It started out as a relatively simple idea: Let’s put together a list of the locations of shelters along the highways and interstates so our readers will know where to go if they find themselves caught in the path of a twister in “Tornado Alley.” It is storm season, after all.
But my colleague Tyson Fisher and I quickly found out the project wasn’t going to be nearly as simple as that. Sure, Texas and Kansas – the two states that recorded the most tornadoes in 2015 – have shelters available, but none of the other states we talked to had any sort of hardened storm shelter for travelers who might need refuge.
The common refrain we heard when interviewing state DOT officials or emergency management workers was “That’s a good question.” And the lack of safe spaces raises a pertinent follow-up. What can we do about it?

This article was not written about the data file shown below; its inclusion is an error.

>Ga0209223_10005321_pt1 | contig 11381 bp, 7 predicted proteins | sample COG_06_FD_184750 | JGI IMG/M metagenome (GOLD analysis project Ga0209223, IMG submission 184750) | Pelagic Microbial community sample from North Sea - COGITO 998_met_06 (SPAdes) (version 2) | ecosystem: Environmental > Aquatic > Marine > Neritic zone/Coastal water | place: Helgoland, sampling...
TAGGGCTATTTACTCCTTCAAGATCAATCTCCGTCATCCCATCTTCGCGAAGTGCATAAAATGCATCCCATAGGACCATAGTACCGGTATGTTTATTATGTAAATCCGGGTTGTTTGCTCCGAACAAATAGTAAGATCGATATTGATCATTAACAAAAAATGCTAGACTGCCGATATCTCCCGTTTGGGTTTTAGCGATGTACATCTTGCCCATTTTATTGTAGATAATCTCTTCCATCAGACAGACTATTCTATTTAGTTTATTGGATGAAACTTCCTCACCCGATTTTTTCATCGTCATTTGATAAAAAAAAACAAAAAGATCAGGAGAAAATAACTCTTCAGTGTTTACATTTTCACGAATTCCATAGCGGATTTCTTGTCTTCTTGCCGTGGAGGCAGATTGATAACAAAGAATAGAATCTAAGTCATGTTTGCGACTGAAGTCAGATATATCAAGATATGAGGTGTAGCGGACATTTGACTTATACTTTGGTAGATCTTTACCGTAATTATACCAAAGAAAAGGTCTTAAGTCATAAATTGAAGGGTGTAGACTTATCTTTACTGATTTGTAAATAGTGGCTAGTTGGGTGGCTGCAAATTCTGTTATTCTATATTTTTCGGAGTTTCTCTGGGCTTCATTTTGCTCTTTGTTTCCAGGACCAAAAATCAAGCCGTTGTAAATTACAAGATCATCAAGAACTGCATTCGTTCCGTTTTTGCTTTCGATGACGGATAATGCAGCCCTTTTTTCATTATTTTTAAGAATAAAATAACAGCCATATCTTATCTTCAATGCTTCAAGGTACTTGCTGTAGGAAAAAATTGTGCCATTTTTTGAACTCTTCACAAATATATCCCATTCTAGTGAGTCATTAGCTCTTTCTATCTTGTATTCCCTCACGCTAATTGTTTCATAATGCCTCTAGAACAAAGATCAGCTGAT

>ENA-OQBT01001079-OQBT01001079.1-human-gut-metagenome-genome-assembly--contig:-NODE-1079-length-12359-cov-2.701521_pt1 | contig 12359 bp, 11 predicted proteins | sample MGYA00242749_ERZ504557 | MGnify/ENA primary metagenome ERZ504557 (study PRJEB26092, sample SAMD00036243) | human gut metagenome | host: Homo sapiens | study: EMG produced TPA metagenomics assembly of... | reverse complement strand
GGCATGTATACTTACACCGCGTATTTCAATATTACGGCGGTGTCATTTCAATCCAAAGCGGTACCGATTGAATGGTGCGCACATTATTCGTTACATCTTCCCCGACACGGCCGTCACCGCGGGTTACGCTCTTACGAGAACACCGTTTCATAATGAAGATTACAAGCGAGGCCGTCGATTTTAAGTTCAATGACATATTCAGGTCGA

Consider this: There are more than 3,200 miles of interstate in Texas alone, or roughly 170 miles of interstate for every shelter. That doesn’t include U.S. or state highways either. Kansas has 30 shelters along the 236-mile Kansas Turnpike, an average of one shelter about every 8 miles. But the Kansas Highway System totals more than 10,299 miles (not including the Turnpike), and the total number of storm shelters for motorists on those roads is a big, fat zero.
Now it’s true that the likelihood of having a monster tornado cross directly in front of your path may be relatively small. But it certainly makes sense to have shelters available, particularly as in Kansas where state employees at toll plazas may need a safe space to go to when severe weather strikes. It seems reasonable to think that states could add some shelters to scale houses or other places where employees would surely want to have them. Keeping them open for motorists would be an added bonus.